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Van KaneMarch 7, 2013

Instruments for the JUICE Jovian Mission

The European Space Agency (ESA) announced the list of instruments selected for its JUICE mission to explore the Jovian system for three years starting in 2030 following a 2022 launch. (NASA is a junior partner on the mission.) The JUICE spacecraft will make two close flybys of the moon Europa, several flybys of Callisto, and then will settle into orbit around Ganymede for an extended study of that moon. During the tour of Europa and Callisto, the spacecraft will observe the cloud deck of Jupiter and investigate the magnetosphere surrounding the king of planets.

JUICE (JUpiter Icy moon Explorer)

ESA

JUICE (JUpiter Icy moon Explorer)

The JUICE mission will be a worthy successor to the Galileo mission of the 1980s and 1990s that similarly toured the Jovian system. To keep the cost of the mission around 1B Euro, the spacecraft will have only modest radiation hardening and will only briefly tiptoe into the higher radiation fields close to Jupiter. Hence, the spacecraft will make just two flybys of Europa where Galileo did a number of flybys. Unlike Galileo, the JUICE spacecraft will not come closer to Jupiter than the orbit of Europa and hence will not do close flybys of the moon Io. However, it will observe Io remotely to gauge its volcanic activity.

ESA’s mission will compliment NASA’s Juno mission that is en route to Jupiter. Juno will perform extremely close observations of Jupiter, skimming above the top of the atmosphere. During the close encounters, Juno will see just a tiny slice of the giant planet that lies directly beneath its orbit, but will see the entire area of each pole as it approaches and recedes from Jupiter. JUICE on the other hand will see the entire planet and be better able to study broad weather patterns, but only will see the poles obliquely. Also, Juno will ignore the moons, while JUICE makes the moons the primary focus.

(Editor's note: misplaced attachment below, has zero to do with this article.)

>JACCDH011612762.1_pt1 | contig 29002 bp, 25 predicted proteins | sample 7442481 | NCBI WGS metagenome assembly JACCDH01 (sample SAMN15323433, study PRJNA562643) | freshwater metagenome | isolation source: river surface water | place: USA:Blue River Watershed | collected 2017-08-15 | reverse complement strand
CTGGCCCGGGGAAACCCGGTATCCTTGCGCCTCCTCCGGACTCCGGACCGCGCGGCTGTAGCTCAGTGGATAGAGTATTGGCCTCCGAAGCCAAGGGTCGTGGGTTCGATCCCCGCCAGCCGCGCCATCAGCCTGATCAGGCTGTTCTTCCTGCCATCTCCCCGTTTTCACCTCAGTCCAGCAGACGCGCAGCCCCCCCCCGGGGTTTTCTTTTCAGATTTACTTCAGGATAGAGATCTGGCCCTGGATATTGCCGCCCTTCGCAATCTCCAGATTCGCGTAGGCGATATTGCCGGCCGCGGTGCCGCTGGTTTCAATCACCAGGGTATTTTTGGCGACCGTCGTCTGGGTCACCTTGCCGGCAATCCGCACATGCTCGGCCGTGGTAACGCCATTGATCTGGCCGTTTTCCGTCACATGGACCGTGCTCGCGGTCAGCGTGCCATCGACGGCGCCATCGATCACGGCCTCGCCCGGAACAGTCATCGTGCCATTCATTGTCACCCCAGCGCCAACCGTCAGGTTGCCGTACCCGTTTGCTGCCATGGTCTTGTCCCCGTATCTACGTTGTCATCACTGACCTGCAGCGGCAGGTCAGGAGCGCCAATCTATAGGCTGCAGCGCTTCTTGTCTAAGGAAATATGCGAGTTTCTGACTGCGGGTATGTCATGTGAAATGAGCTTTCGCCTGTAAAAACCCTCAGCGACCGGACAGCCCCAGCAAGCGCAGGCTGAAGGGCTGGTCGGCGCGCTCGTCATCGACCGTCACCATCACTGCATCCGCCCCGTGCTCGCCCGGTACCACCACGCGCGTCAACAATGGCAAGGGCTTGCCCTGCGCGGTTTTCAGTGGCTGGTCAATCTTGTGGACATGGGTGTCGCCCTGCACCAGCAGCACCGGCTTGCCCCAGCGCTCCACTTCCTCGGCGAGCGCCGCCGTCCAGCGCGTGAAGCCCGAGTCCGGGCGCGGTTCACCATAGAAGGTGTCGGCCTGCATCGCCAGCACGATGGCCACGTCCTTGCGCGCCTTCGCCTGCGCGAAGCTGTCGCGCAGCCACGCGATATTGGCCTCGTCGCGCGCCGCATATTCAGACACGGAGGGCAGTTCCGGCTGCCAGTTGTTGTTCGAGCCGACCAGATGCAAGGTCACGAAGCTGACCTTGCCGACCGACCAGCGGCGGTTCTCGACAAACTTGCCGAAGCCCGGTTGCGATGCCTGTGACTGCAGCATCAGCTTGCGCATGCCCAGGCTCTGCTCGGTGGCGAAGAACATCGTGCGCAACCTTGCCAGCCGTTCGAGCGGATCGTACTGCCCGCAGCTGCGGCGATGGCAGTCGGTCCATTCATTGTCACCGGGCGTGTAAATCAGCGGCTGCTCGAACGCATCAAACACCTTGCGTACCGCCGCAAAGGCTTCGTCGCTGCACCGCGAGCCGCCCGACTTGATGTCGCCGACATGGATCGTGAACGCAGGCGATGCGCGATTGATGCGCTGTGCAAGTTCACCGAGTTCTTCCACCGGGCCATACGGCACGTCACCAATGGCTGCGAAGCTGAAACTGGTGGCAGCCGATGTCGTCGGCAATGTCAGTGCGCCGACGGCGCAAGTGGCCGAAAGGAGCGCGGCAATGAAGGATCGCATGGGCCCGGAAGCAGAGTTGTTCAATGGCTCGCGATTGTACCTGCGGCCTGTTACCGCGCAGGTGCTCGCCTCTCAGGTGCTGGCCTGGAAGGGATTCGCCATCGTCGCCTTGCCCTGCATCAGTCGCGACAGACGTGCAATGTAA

ESA’s press release said very little about the instruments, literally giving just their names. (I suspect they were leaving the details to be given in the press releases from the individual nations funding the instruments.) Press releases from NASA and the Jet Propulsion Laboratory provided additional information on the instruments they are participating on. For the remainder of this post, I've organized the instruments by study area and pieced together the limited information from the three press releases and from the JUICE Assessment Study Report (the “Yellow Book”) that discussed general goals for types of instruments.

Remote sensing instruments to image and map composition:

Three instruments will map the physical structure of the moons during close encounters and from Ganymede orbit:

Several instruments will study the magnetospheres of Jupiter and Ganymede and the particles trapped within them:

A final instrument “does not include spacecraft hardware but will exploit VLBI – Very Large Base Interferometry – to conduct radio science.” I'm not sure what that means, but here is the instrument's name: 

When more information becomes available, I’ll write additional posts on the instruments.

Read more: Jupiter's moons, Europa, Ganymede, mission status, Future Mission Concepts, Callisto, explaining technology, explaining science, Jupiter, JUICE

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